Up bright and early and getting ready to meet Eric Cooper and tour the Ishiyama Temple outside of Kyoto. Lady Murasaki Shikibu began writing The Tale of Genji, the world’s first novel, at Ishiyamadera. We tried to get in to see this temple five years ago but the main halls were closed to the public, probably for repairs. This time for sure!
I have an early lunch at the corner “kippu” noodle place: an order of beef bowl and udon noodles in spicy soup combo, and for only Y540! Ticket machine restaurants are a god send for tourists and restaurant proprietors alike because we don’t have to listen to each other mangle each other’s languages. Oh man that was some of the best food I’ve had in Japan… soooo good!
Picked up the number 17 bus bound for Kyoto Eki-mae. This is my first time experience with the City Bus so I just pay the Y220 for a one way trip. The hotel provided me with a very informative bus map, so I should be ok.
Arrive at Kyoto Station with no problems and begin by scoping my destination station, line, timetable and ticket cost. This is all standard JR ticketing procedure so no problems. I have tons of time to kill, so I head downstairs to (where else) the gift shop and book store. Found a wonderful box set of Wagashi sweets made from green tea and azuka bean paste filling as a gift for Eric and his wife.
Purchased my ticket, followed the signs to the proper platform and now waiting for the train. This is usually overwhelming to first-timers in Japan but once you get a sense of the order and logic behind how JR works, it becomes much easier.[ First-Time Travelers Tip: Always verify that you taking the correct train line and that it actually stops at your destination, many trains do not stop at all stations on the line. Also know the names of the stations before and after yours that way you can be ready to bolt off the train or panic when you’ve passed it! ]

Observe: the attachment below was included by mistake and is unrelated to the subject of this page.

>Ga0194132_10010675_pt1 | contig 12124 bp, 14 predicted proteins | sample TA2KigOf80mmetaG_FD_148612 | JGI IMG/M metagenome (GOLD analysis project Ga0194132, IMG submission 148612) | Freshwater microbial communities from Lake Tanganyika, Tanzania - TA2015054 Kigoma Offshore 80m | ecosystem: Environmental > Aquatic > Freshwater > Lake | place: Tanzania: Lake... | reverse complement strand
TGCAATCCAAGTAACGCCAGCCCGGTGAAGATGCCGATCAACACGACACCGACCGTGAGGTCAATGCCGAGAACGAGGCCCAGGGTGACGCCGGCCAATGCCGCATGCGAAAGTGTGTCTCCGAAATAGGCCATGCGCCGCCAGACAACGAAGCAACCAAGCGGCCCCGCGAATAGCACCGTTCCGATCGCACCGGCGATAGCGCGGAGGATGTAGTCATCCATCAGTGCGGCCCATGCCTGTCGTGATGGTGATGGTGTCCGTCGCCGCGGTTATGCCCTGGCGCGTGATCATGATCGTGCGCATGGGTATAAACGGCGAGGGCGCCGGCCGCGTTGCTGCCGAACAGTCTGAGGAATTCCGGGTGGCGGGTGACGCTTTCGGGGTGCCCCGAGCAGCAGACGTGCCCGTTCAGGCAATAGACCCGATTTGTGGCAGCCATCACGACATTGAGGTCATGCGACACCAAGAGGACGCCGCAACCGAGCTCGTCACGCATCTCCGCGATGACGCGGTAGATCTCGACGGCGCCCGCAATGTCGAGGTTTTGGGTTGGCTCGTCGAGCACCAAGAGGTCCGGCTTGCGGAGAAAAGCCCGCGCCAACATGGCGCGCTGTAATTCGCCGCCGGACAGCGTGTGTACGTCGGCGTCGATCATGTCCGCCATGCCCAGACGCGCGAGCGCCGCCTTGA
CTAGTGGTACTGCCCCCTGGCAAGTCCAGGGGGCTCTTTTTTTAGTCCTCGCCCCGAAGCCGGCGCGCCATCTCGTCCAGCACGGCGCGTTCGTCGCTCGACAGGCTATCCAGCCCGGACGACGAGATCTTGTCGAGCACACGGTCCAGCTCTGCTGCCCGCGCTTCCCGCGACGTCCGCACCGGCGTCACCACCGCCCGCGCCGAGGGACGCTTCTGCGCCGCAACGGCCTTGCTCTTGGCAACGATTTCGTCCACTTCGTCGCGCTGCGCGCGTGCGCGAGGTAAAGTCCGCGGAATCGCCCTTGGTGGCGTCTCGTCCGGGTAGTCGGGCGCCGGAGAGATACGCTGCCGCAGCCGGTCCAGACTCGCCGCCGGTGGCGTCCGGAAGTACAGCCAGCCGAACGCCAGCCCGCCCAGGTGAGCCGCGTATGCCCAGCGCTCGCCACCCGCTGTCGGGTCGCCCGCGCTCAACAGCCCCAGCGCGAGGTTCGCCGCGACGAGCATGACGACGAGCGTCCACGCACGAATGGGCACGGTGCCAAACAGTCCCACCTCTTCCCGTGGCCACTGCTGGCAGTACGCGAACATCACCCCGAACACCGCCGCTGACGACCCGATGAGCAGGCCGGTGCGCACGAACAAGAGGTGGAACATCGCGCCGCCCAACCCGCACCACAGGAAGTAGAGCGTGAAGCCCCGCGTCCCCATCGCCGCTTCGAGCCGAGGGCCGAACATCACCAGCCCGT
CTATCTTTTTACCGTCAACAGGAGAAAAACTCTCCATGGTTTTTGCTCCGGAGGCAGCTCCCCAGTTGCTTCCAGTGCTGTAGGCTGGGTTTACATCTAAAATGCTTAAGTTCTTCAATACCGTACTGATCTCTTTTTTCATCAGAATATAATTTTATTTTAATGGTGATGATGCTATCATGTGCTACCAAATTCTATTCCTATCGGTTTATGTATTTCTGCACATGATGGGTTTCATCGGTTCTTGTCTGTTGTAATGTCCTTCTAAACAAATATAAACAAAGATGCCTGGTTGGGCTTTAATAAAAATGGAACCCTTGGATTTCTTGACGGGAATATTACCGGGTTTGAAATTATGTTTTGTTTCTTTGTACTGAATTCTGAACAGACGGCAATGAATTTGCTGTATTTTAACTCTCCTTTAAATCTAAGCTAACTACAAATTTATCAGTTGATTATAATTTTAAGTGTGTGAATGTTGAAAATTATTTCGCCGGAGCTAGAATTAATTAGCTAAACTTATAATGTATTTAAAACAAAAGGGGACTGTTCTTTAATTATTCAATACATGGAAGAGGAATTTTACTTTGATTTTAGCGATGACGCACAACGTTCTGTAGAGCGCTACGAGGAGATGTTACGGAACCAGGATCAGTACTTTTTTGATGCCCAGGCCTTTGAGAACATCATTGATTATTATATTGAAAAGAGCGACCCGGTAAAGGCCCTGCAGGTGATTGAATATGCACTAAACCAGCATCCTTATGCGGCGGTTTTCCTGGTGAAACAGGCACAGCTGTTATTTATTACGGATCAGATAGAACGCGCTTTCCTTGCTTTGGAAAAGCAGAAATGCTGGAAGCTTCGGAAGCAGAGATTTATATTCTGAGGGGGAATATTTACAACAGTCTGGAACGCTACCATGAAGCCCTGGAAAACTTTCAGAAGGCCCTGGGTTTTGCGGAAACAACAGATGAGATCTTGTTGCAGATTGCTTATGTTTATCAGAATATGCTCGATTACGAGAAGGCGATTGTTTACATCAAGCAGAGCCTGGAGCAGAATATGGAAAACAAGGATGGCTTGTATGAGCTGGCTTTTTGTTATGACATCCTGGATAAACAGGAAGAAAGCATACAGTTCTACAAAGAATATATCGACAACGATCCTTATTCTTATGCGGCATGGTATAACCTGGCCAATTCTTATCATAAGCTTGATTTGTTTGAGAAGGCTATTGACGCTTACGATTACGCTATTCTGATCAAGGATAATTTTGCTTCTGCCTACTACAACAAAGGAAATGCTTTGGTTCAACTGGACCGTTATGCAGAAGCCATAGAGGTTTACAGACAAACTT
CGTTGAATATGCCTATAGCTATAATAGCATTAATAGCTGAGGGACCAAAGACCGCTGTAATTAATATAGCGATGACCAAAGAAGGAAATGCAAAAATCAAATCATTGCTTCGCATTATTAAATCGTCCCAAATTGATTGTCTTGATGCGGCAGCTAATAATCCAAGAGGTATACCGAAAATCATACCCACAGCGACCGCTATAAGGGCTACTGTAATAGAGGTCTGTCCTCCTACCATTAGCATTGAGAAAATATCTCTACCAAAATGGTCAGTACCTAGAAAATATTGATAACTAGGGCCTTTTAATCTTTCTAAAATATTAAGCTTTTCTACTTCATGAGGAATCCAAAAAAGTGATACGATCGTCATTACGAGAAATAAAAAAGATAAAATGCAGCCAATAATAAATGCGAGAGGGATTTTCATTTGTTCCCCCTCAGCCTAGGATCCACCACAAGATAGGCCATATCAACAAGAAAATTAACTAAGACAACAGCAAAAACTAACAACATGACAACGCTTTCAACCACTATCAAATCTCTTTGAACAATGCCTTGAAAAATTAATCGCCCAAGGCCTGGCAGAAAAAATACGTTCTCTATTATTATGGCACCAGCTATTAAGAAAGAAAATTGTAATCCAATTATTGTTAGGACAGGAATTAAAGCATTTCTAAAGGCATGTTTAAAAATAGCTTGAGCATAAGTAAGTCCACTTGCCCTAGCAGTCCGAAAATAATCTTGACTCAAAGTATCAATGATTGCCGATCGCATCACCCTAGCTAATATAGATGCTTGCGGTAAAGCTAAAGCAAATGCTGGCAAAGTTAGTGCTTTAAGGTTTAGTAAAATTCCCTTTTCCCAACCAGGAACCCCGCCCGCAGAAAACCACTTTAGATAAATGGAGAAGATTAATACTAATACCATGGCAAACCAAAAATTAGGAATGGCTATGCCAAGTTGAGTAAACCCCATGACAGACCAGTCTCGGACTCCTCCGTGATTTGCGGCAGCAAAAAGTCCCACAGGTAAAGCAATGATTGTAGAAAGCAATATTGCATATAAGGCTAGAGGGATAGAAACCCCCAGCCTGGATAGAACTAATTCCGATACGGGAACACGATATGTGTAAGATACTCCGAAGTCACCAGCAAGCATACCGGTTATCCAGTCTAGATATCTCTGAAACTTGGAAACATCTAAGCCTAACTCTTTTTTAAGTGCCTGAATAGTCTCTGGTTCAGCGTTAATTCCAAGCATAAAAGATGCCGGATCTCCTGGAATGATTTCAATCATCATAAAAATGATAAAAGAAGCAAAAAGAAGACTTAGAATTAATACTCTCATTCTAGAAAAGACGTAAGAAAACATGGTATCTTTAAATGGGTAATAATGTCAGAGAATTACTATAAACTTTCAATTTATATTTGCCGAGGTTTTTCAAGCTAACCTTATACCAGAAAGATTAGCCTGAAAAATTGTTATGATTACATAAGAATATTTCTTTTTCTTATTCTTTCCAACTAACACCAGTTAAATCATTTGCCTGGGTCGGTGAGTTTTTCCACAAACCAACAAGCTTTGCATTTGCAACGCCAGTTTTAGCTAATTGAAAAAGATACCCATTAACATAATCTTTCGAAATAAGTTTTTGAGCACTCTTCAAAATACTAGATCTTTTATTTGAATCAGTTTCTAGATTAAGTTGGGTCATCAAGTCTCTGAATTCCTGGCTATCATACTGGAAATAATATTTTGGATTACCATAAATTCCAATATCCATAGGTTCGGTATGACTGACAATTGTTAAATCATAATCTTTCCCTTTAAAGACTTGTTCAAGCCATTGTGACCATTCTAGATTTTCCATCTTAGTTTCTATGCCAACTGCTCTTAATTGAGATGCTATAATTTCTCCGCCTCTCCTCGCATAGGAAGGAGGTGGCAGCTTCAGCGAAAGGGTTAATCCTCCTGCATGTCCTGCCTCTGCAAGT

My train arrives and boy is this thing a wonderful throwback to the 1950’s. A sleek Shinkansen it is not, and to tell you the truth I like it that way.
My train arrives at Minami-Kusatsu, a small town with a small rail station. I’ve built plenty of time for mistakes into my trip so I’m early by a full hour and there isn’t much to do but wait. I buy a Match from the news stand and settle in for some quality boredom and people watching with my camera.
I’m now so bored, I wish I had bought a book at the huge Japanese book store in Kyoto Station. I couldn’t read it but at least I could look at the pictures.
I watch as families come and go, students, businessmen, a few tourists. Japan’s population is indeed aging, so many old people hobbling about looking much like my mother in her old age. Some with families, most alone but very independent.
Eric, my friend who teaches at Ritzumeikan Daigaku arrives with her daughter in tow and we head off by car to the Ishiyama Temple. I recommend the small but significant Murasaki Museum at the top of the hill where you can view (but not photograph) haiku and illustrations by the great haiku poet Basho, and Edo period renderings of Lady Murasaki’s The Tale of Genji. We’re basically looking at Edo period comic books, collectable cards and manga. Some of these items include illustrated Tale of Genji folding screens, an illustrated folding book, poem cards (the collectable trading cards of their day), and a gorgeous maki-e laquer writing desk.
The wind is rustling in the trees and creating lovely patterns of light. Sunlight, now getting low at this time of the day, streams across the temple grounds. We descend the mountain passed the temple, a torrii gate, pagodas, stone lanterns, and down to the koi pond and main path to the temple gates, imposing and beautiful in the golden, late afternoon sun. We pass a garden which I recall from the visit five years ago as well as the local post office where Eric had to mail a letter.